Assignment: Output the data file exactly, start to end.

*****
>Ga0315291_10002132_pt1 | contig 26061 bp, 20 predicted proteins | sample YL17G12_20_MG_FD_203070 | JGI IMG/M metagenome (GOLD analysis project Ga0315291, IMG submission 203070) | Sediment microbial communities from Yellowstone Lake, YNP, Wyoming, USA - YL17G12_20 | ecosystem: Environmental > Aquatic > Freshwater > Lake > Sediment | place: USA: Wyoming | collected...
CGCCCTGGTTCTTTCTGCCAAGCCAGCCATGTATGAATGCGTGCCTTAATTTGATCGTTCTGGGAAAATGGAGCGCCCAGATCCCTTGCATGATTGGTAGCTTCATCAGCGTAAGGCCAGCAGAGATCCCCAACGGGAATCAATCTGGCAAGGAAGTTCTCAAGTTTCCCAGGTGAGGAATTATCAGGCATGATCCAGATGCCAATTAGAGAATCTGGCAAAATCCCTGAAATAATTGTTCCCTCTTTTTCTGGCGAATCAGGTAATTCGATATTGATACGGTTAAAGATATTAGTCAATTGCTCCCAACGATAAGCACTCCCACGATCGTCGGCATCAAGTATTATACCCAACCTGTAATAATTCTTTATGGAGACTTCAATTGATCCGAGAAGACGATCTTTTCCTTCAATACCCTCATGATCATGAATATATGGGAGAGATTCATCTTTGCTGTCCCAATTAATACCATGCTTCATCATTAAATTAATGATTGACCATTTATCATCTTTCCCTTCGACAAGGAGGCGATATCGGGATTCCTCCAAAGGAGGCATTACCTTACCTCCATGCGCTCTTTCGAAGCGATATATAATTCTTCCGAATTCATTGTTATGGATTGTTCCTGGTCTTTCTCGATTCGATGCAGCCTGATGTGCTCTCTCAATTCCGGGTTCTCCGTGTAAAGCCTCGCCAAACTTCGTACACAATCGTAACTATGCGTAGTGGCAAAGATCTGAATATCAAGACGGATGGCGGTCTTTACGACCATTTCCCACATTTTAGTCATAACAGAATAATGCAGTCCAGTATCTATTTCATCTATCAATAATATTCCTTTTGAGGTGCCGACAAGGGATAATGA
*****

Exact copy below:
>Ga0315291_10002132_pt1 | contig 26061 bp, 20 predicted proteins | sample YL17G12_20_MG_FD_203070 | JGI IMG/M metagenome (GOLD analysis project Ga0315291, IMG submission 203070) | Sediment microbial communities from Yellowstone Lake, YNP, Wyoming, USA - YL17G12_20 | ecosystem: Environmental > Aquatic > Freshwater > Lake > Sediment | place: USA: Wyoming | collected...
CGCCCTGGTTCTTTCTGCCAAGCCAGCCATGTATGAATGCGTGCCTTAATTTGATCGTTCTGGGAAAATGGAGCGCCCAGATCCCTTGCATGATTGGTAGCTTCATCAGCGTAAGGCCAGCAGAGATCCCCAACGGGAATCAATCTGGCAAGGAAGTTCTCAAGTTTCCCAGGTGAGGAATTATCAGGCATGATCCAGATGCCAATTAGAGAATCTGGCAAAATCCCTGAAATAATTGTTCCCTCTTTTTCTGGCGAATCAGGTAATTCGATATTGATACGGTTAAAGATATTAGTCAATTGCTCCCAACGATAAGCACTCCCACGATCGTCGGCATCAAGTATTATACCCAACCTGTAATAATTCTTTATGGAGACTTCAATTGATCCGAGAAGACGATCTTTTCCTTCAATACCCTCATGATCATGAATATATGGGAGAGATTCATCTTTGCTGTCCCAATTAATACCATGCTTCATCATTAAATTAATGATTGACCATTTATCATCTTTCCCTTCGACAAGGAGGCGATATCGGGATTCCTCCAAAGGAGGCATTACCTTACCTCCATGCGCTCTTTCGAAGCGATATATAATTCTTCCGAATTCATTGTTATGGATTGTTCCTGGTCTTTCTCGATTCGATGCAGCCTGATGTGCTCTCTCAATTCCGGGTTCTCCGTGTAAAGCCTCGCCAAACTTCGTACACAATCGTAACTATGCGTAGTGGCAAAGATCTGAATATCAAGACGGATGGCGGTCTTTACGACCATTTCCCACATTTTAGTCATAACAGAATAATGCAGTCCAGTATCTATTTCATCTATCAATAATATTCCTTTTGAGGTGCCGACAAGGGATAATGA